Large, high-dimensional data sets are common in the modern era of computer-based instrumentation and electronic data storage. High-dimensional data present many challenges for statistical visualization, analysis, and modeling.
Data visualization, of course, is impossible beyond a few dimensions. As a result, pattern recognition, data preprocessing, and model selection must rely heavily on numerical methods.
A fundamental challenge in high-dimensional data analysis is the so-called curse of dimensionality. Observations in a high-dimensional space are necessarily sparser and less representative than those in a low-dimensional space. In higher dimensions, data over-represent the edges of a sampling distribution, because regions of higher-dimensional space contain the majority of their volume near the surface. (A d-dimensional spherical shell has a volume, relative to the total volume of the sphere, that approaches 1 as d approaches infinity.) In high dimensions, typical data points at the interior of a distribution are sampled less frequently.
Often, many of the dimensions in a data set—the measured features—are not useful in producing a model. Features may be irrelevant or redundant. Regression and classification algorithms may require large amounts of storage and computation time to process raw data, and even if the algorithms are successful the resulting models may contain an incomprehensible number of terms.
Because of these challenges, multivariate statistical methods often begin with some type of dimension reduction, in which data are approximated by points in a lower-dimensional space. Dimension reduction is the goal of the methods presented in this chapter. Dimension reduction often leads to simpler models and fewer measured variables, with consequent benefits when measurements are expensive and visualization is important.
The multivariate linear regression model expresses a d-dimensional continuous response vector as a linear combination of predictor terms plus a vector of error terms with a multivariate normal distribution. Let denote the response vector for observation i, i = 1,...,n. In the most general case, given the d-by-K design matrix and the K-by-1 vector of coefficients, the multivariate linear regression model is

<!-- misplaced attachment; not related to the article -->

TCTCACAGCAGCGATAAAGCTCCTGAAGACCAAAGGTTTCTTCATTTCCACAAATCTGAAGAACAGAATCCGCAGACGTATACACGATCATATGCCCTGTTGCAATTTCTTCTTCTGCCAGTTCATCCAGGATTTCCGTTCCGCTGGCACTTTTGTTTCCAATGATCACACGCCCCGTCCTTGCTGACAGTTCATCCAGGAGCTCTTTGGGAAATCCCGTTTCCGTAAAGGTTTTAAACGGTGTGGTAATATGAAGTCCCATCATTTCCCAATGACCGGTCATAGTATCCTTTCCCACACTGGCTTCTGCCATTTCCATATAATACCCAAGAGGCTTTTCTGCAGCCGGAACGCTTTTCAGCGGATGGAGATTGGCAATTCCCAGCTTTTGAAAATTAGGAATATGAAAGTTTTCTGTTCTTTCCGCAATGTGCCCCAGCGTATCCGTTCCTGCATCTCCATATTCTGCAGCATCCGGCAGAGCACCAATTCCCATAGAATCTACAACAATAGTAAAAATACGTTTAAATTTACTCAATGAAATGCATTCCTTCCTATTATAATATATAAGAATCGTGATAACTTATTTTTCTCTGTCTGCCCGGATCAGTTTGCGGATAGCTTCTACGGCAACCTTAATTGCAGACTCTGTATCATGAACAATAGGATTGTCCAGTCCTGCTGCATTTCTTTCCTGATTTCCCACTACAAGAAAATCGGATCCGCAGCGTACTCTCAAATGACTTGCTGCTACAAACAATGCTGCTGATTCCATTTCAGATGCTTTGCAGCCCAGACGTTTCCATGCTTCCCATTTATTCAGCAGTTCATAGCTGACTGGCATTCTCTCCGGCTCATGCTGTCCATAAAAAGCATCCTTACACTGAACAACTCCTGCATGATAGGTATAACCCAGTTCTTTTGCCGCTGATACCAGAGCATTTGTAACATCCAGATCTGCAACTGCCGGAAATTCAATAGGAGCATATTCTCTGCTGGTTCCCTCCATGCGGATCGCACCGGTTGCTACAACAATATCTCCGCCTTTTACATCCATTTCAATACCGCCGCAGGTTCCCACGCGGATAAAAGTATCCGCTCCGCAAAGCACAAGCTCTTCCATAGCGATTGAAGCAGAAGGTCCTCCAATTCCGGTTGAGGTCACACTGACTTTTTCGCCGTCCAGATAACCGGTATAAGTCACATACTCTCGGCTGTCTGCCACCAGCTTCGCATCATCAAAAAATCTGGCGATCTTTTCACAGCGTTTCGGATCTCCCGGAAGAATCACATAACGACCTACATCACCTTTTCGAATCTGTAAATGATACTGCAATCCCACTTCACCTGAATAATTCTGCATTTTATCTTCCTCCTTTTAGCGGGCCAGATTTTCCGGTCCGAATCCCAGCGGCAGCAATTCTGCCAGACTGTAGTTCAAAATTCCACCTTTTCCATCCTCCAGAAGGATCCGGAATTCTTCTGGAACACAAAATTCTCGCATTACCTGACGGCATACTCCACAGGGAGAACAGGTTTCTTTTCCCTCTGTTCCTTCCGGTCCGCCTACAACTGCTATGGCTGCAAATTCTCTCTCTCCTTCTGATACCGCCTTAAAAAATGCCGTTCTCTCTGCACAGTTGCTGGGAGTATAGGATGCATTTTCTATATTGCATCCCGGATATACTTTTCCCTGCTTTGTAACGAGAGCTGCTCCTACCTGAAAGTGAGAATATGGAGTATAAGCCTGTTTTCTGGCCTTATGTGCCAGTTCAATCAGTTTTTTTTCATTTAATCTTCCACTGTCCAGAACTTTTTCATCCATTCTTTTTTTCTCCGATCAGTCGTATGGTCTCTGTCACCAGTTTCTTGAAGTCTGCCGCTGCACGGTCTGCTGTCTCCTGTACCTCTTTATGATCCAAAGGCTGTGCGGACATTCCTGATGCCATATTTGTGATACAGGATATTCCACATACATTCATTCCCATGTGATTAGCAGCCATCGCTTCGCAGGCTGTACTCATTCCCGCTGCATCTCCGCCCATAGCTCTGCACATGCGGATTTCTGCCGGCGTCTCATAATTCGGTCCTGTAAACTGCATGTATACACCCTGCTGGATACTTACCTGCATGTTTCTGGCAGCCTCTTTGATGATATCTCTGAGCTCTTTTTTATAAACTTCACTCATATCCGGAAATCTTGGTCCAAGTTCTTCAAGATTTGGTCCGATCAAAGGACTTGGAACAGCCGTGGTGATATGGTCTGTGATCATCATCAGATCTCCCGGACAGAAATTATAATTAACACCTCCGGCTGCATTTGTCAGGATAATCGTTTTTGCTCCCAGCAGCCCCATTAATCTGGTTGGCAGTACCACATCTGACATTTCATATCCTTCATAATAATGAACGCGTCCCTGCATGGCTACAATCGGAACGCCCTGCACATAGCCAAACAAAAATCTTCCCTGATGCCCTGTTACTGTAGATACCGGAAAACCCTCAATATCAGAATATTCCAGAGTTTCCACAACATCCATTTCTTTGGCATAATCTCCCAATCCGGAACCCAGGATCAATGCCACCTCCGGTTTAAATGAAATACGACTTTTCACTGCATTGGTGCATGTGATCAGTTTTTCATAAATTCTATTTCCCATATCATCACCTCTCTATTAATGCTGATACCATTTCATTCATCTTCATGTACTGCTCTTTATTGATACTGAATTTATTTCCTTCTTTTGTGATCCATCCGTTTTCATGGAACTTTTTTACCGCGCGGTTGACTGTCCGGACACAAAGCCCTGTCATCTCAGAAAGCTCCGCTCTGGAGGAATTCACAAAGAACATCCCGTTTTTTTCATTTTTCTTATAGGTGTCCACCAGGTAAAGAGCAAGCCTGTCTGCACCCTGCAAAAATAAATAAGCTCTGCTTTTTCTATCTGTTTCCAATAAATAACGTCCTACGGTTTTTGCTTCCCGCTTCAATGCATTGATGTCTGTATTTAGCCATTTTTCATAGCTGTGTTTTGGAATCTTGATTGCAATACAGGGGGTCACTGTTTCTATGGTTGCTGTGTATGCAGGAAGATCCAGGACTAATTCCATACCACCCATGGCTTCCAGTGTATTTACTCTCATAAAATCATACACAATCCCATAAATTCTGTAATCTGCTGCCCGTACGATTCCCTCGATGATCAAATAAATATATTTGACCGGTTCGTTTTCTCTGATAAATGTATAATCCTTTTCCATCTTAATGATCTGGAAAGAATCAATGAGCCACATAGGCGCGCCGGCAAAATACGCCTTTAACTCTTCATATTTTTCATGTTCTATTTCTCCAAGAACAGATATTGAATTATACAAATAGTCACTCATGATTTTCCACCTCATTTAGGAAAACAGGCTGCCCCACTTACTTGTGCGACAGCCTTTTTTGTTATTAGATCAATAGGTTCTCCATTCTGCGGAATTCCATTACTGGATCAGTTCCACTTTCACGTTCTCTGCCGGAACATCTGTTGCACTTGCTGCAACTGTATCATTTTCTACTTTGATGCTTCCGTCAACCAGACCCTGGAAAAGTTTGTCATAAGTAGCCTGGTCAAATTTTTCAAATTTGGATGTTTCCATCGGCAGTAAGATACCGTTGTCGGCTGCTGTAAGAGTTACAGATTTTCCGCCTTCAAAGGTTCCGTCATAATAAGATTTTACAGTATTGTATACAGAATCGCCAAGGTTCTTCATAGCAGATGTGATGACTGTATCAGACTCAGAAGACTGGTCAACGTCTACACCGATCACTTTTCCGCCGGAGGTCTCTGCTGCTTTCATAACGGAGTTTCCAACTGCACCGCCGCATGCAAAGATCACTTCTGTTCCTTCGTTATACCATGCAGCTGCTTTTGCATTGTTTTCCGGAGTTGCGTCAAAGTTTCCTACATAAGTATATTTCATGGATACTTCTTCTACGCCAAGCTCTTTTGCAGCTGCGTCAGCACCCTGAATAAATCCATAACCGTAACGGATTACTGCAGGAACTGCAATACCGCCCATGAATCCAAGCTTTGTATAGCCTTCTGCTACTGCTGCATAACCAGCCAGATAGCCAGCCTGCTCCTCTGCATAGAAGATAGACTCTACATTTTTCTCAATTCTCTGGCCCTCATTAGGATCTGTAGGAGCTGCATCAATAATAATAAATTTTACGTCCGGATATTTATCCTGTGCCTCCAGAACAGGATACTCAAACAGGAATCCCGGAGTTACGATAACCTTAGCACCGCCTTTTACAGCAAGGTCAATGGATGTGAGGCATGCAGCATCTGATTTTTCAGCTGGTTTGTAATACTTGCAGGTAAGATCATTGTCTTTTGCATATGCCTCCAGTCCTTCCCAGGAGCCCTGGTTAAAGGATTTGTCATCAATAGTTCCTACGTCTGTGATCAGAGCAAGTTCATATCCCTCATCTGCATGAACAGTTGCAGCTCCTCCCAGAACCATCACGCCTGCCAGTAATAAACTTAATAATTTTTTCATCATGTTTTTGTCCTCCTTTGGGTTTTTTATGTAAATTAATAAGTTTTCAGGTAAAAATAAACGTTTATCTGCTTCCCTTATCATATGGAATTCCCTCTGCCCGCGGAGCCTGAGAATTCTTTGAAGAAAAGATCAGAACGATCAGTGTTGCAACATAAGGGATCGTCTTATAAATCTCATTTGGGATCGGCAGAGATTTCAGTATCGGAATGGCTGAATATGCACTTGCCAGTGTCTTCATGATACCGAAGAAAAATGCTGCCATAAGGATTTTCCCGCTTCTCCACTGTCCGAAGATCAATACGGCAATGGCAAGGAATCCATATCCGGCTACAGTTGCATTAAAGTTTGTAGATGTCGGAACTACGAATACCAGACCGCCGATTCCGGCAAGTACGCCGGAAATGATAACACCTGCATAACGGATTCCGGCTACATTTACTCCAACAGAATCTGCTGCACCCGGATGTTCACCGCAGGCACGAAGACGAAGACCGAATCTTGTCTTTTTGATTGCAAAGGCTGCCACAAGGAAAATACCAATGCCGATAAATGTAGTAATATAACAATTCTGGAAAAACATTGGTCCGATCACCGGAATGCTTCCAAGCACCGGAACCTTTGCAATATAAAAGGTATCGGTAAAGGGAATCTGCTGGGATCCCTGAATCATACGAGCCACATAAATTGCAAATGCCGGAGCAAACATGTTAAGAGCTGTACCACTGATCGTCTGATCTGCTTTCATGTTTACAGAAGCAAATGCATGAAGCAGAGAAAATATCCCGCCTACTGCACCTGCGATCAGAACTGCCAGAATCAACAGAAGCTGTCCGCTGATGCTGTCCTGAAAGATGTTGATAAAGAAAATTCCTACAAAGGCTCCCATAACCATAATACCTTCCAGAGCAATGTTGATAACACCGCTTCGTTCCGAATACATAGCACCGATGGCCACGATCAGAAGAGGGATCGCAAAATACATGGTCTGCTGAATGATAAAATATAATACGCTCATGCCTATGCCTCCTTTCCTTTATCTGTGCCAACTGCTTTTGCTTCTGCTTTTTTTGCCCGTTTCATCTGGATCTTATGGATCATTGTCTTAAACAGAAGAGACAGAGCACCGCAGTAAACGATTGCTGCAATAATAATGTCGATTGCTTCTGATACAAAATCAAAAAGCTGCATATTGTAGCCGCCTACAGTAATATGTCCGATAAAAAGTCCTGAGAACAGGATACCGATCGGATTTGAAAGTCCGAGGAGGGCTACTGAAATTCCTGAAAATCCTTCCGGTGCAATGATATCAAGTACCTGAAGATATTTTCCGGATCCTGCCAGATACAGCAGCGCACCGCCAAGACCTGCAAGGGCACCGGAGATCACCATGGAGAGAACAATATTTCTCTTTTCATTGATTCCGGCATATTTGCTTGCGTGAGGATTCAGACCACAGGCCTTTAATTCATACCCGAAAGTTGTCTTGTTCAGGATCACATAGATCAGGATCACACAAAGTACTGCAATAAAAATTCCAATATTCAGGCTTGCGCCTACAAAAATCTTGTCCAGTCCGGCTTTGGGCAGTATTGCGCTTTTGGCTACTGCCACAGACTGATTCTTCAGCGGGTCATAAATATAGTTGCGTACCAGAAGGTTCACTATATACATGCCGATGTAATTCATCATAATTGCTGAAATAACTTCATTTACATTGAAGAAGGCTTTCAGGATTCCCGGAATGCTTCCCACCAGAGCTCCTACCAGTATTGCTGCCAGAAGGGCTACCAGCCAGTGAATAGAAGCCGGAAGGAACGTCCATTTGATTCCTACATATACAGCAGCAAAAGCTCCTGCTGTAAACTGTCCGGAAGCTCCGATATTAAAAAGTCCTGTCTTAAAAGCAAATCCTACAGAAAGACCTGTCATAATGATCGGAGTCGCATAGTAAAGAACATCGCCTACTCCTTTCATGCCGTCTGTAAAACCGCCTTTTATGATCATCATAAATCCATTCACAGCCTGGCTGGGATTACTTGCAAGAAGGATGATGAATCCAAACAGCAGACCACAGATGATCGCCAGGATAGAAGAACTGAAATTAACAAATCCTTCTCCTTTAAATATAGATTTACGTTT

where the d-dimensional vector of error terms follows a multivariate normal distribution,
The model assumes independence between observations, meaning the error variance-covariance matrix for the n stacked d-dimensional response vectors is
If denotes the nd-by-1 vector of stacked d-dimensional responses, and denotes the nd-by-K matrix of stacked design matrices, then the distribution of the response vector is
To fit multivariate linear regression models of the form
in Statistics and Machine Learning Toolbox™, use
mvregress. This function fits multivariate regression models with a diagonal (heteroscedastic) or unstructured (heteroscedastic and correlated) error variance-covariance matrix, using least squares or maximum likelihood estimation.
Many variations of multivariate regression might not initially appear to be of the form supported by
mvregress, such as:
Multivariate general linear model
Multivariate analysis of variance (MANOVA)
Panel data analysis
Seemingly unrelated regression (SUR)
Vector autoregressive (VAR) model
In many cases, you can frame these problems in the form used by
mvregress does not support parameterized error variance-covariance matrices). For the special case of one-way MANOVA, you can alternatively use
manova1. Econometrics Toolbox™ has functions for VAR estimation.
The multivariate linear regression model is distinct from the multiple linear regression model, which models a univariate continuous response as a linear combination of exogenous terms plus an independent and identically distributed error term. To fit a multiple linear regression model, use